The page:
The American Society of Clinical Oncology, the professional society of Medical Oncologists, just ended its annual meeting in Chicago. Heavily covered by the media, the meeting was full of blockbuster announcements – seemingly more than usual.
When President Nixon declared war on cancer in 1972, he didn’t think it would take forty years to get a handle on how cancer works and what we could really do about it. We are finally getting there.
The big news is the explosion of new treatments based on the subtle molecular differences between cancer and normal surrounding tissue. Small changes in the base sequences in DNA, the building blocks of genes, result in genetic mutations which allow the cancer to grow unchecked by normal growth feedback mechanisms. That much has been known for a long time. What is new is the ability of scientists to take advantage of those mutations to create new drugs which attack only the abnormal cells – so-called targeted therapy.
The biggest news from the meeting was T-DM1, code name for a drug which has no brand name yet. This drug takes Trastuzumab (Herceptin) and hooks a toxin on to it. Trastuzumab has been around for over ten years; it was one of the first antibodies to exploit the difference between cancer and normal, the overexpression of the Her-2 gene on the surface of the breast cancer cell. T-DM1 has a toxin on bonded to the Tras molecule, so when Tras binds preferentially to the Her-2 positive cell (about 20% of breast cancers are Her-2 positive and this concept only applies to them) the toxin is ingested by the cell and it dies. This smart bomb approach has been out there for years as a concept but this is the first case in which such a combination drug has been brought into a big clinical trial and shown to be highly effective.
The BRAF gene seen in half of all malignant melanomas remains a highly specific and vulnerable target. Last year brought us Vemurafenib which gave BRAF positive melanoma patients very good but short-lived remissions. At the meeting two newer BRAF related inhibitors were unveiled, Trametinib and Dabrafenib. All three drugs exploit the tiny molecular differences between melanomas and normal tissues. Trametinib actually targets MEK a gene downstream from BRAF so that in theory it could be combined with a pure BRAF inhibitor to create a potent drug combination.
Newer drugs for prostate cancer continue to be developed. They take advantage of the genetic rarity of prostate cancer cells: their ability to make their own male sex hormones (androgens) which stimulate their growth. Interrupting the intra-prostatic synthesis of androgens has a profound effect on the progression of this disease once cure with surgery or radiation has not succeeded.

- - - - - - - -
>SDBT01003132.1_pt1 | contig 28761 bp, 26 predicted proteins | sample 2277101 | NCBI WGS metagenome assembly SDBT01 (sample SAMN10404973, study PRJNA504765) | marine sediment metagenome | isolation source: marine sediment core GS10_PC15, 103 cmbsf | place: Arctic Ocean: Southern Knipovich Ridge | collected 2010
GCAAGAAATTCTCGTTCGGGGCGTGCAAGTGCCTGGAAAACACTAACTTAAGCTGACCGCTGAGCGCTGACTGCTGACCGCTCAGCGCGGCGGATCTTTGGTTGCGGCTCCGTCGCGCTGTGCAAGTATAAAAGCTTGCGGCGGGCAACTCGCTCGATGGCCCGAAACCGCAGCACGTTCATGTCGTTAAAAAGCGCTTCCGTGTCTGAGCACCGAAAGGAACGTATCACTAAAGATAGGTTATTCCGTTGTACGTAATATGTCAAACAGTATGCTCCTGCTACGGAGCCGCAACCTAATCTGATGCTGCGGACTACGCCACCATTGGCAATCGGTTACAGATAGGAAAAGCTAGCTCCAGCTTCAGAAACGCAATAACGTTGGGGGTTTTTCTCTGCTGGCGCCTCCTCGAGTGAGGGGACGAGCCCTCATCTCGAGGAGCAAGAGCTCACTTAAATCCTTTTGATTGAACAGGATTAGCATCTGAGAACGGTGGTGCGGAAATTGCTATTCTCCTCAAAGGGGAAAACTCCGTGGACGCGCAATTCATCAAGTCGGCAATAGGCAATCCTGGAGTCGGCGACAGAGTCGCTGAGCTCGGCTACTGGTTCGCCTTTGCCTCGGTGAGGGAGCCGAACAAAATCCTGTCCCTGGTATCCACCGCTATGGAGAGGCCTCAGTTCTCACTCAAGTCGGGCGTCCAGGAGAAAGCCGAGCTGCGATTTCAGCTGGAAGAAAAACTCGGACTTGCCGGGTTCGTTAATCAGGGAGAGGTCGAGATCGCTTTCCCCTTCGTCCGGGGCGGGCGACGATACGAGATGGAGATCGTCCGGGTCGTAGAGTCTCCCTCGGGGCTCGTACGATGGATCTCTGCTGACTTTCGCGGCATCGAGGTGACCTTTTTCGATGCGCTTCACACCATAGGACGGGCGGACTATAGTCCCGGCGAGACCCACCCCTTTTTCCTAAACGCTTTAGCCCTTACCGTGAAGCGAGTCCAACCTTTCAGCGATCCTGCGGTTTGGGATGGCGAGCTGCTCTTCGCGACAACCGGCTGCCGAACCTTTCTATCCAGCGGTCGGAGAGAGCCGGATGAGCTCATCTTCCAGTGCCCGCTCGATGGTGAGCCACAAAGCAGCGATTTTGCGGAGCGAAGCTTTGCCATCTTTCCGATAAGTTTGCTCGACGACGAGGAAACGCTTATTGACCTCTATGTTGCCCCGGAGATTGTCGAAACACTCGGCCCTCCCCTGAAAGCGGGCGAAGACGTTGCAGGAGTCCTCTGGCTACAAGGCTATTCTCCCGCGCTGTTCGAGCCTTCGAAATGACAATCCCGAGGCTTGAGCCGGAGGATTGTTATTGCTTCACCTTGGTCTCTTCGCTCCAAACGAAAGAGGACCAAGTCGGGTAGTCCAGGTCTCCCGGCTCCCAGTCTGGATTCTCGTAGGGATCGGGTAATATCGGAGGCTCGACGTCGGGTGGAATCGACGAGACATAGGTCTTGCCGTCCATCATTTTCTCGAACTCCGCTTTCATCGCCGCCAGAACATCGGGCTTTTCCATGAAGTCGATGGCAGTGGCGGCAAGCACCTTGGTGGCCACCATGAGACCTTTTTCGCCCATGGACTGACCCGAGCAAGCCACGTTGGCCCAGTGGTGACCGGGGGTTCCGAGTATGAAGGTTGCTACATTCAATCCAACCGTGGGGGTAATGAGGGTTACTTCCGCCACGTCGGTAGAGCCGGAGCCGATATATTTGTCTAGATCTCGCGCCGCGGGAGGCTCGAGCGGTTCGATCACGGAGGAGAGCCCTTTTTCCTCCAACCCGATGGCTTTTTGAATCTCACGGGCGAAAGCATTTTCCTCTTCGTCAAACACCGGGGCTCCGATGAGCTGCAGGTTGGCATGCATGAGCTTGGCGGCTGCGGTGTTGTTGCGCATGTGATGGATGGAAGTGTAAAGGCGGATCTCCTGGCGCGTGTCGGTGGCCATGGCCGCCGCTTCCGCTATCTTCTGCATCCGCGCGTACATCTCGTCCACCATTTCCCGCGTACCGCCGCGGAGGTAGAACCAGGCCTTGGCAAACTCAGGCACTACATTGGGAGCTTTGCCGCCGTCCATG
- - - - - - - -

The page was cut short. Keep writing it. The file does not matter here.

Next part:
Nowhere on this list is the mention of new pure chemotherapy agents. The era of non-selective chemo drugs (drugs that attack normal cells equally with cancer cells) is over. There will be no more Cytoxans or Adriamycins. We have moved beyond. Thank goodness.
For years the National Cancer Institute owned the engine that drove new drug development. That role has been ceded to the pharmaceutical industry. How their profit-driven approach intersects with health-care reform (or what’s left of it shortly) in setting the price of these new drugs will determine whether big pharma stays in or gets out of the cancer treatment business. Let’s hope that for better or worse drug development remains sufficiently profitable so that the drug companies continue to work on the thorny biologic problem of cancer – one that we are just beginning to understand after a long period of trying.
Dr. James Stark is the founder of StarkOncology, where he practiced Oncology in Hampton Roads for thirty-four years. He is now a health-care consultant specializing in topics such as breast cancer, colon cancer, lung cancer, chemotherapy complications, and failure to screen. In addition to this new venture he continues to serve as Professor of Medicine at Eastern Virginia Medical School.